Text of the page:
The next great home gym takes up next to no space in your living room and looks sleek when not in use. When it comes time to get your sweat on, you hit the power button, pull out some easy-adjusting arms with cable attachments, and select a custom workout using a Netflix-like interface. Then, pre-recorded trainers and slick AI programming whip you into shape.
Welcome to Tonal, the Silicon Valley device hoping to revolutionize the home workout. Created by Aly Orady, who lost 70 lbs. by hitting the gym back in 2013, Tonal looks like a teched-out Bowflex, but it’s far more. The machine subs out large sets of dumbbells for electromagnetic resistance that can approach 200 lbs. And it tries to solve other workout problems, too. Not sure what exercises you should do? That Netflix interface will tell you.
It’s a bold — and at $2,995, pricey — venture into the home workout market. We gave it a test drive in Manhattan, and while it’s definitely a work in progress, there’s a lot to love.
Beginners Are Welcome
Orady isn’t trying to replace big-box gyms. He’s focused on beginners. That’s why Tonal does its best to learn about its user before anything — then it tells you the exercises and weights you should use. When you start up Tonal for the first time, you’re asked to input your training goal (think “maintain” or “lose weight” or “build muscle”), then given a five-exercise assessment test.
Tonal has you perform a shoulder press, a seated lat pulldown, a deadlift, and a bench press. At the end, its AI preselects weights for you to use during all workouts. The initial training weights are conservative, so you’ll have a few easy workouts. Its resistance picks for Mark Emery, our social media editor were accurate; Emery’s been doing curls with 15-lb. dumbbells, and Tonal had him curling 14 lbs. per arm.
This system gives you a chance to learn each exercise, with form presented in videos shown onscreen. It’s all solid, but nothing special: the onscreen video isn’t much different from what you’d get from most other workout apps currently on the market.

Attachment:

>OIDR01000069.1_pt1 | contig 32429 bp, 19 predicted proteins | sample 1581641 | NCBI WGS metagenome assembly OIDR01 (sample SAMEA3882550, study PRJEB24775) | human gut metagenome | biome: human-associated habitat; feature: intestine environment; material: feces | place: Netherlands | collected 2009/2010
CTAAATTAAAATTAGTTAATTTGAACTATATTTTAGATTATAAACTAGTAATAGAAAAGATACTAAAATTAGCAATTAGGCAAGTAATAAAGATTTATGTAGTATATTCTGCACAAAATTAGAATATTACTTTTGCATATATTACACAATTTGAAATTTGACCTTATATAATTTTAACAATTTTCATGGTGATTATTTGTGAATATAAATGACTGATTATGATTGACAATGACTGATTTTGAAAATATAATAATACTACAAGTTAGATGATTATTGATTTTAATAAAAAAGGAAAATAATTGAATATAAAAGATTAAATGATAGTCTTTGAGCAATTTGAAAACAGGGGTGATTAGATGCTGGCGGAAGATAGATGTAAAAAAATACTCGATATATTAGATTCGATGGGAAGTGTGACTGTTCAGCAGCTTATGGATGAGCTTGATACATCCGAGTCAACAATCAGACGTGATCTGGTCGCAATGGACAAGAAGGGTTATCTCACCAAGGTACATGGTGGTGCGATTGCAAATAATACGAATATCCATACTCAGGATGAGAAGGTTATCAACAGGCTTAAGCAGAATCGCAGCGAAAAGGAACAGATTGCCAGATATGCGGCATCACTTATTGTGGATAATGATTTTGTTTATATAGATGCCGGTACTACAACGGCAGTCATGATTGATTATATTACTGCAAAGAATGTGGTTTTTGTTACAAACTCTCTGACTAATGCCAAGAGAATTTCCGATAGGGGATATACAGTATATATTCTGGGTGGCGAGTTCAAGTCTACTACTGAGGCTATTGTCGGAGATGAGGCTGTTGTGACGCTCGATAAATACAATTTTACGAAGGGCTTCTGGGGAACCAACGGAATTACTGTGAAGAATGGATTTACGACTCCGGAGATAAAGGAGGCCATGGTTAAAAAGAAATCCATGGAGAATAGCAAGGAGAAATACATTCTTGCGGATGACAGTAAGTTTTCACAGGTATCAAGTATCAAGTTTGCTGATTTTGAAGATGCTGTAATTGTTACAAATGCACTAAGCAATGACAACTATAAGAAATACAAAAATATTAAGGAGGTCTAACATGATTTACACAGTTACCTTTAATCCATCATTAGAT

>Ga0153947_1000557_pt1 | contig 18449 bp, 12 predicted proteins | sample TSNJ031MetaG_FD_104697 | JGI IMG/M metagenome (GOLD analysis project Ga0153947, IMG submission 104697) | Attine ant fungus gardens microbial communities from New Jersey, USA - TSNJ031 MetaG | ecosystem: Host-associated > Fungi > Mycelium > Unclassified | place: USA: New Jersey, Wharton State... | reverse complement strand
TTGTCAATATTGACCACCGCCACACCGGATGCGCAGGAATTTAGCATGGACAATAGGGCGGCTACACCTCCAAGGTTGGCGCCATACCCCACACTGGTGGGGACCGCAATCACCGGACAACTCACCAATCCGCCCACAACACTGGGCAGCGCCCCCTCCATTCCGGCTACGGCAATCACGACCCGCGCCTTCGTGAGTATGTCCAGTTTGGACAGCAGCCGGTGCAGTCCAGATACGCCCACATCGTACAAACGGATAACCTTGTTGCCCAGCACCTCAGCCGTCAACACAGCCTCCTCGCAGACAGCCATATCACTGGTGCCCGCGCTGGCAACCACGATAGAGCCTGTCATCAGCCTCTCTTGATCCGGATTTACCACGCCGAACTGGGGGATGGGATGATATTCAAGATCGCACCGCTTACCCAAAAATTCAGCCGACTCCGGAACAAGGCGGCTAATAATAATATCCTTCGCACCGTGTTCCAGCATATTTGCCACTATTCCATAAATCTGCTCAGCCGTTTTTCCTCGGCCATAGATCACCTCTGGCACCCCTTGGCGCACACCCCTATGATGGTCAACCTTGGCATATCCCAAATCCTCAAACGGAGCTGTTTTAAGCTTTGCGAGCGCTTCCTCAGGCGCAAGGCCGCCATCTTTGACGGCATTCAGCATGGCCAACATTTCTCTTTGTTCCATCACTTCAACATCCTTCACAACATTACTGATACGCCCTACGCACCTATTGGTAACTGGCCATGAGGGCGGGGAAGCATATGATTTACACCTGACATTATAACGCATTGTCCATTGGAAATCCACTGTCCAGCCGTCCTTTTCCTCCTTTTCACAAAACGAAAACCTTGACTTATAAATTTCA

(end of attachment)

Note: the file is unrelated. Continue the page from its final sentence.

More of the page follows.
But Tonal does have advantages. It will up your weights when the AI notices you progressing.
The lone downside to this is that the machine isn’t thinking of physique balance. In general, you want to pull more weight than you push, so you should use more weight doing, say, a dumbbell row, than you should doing a dumbbell bench press. A real-life trainer might consider that, but Tonal can’t… at least, not yet. Since it’s simply a matter of writing and updating the software, the company could easily add that feature.
Feel the Burn
Tonal can skip dumbbells and other bulky weights because it’s running off an electromagnetic resistance that Orady, an engineer, developed. Orady hoped to design a space-saving resistance that would allow him to recreate the giant cable machines that are in most big-box gyms.
And he’s succeeded. Tonal’s electromagnetic resistance was one of the biggest concerns I had about it, but it feels smooth and offers plenty of challenge. Emery even said it felt “very similar” to what he’d experienced in his usual gym. The resistance comes with an ease of use that will appeal to home gym users, too. There are no plates to change or dumbbells to lug around, and Tonal’s cable arms and attachments are extra-fluid and intuitive. If convenience is big for you, Tonal will win you over from your big-box gym.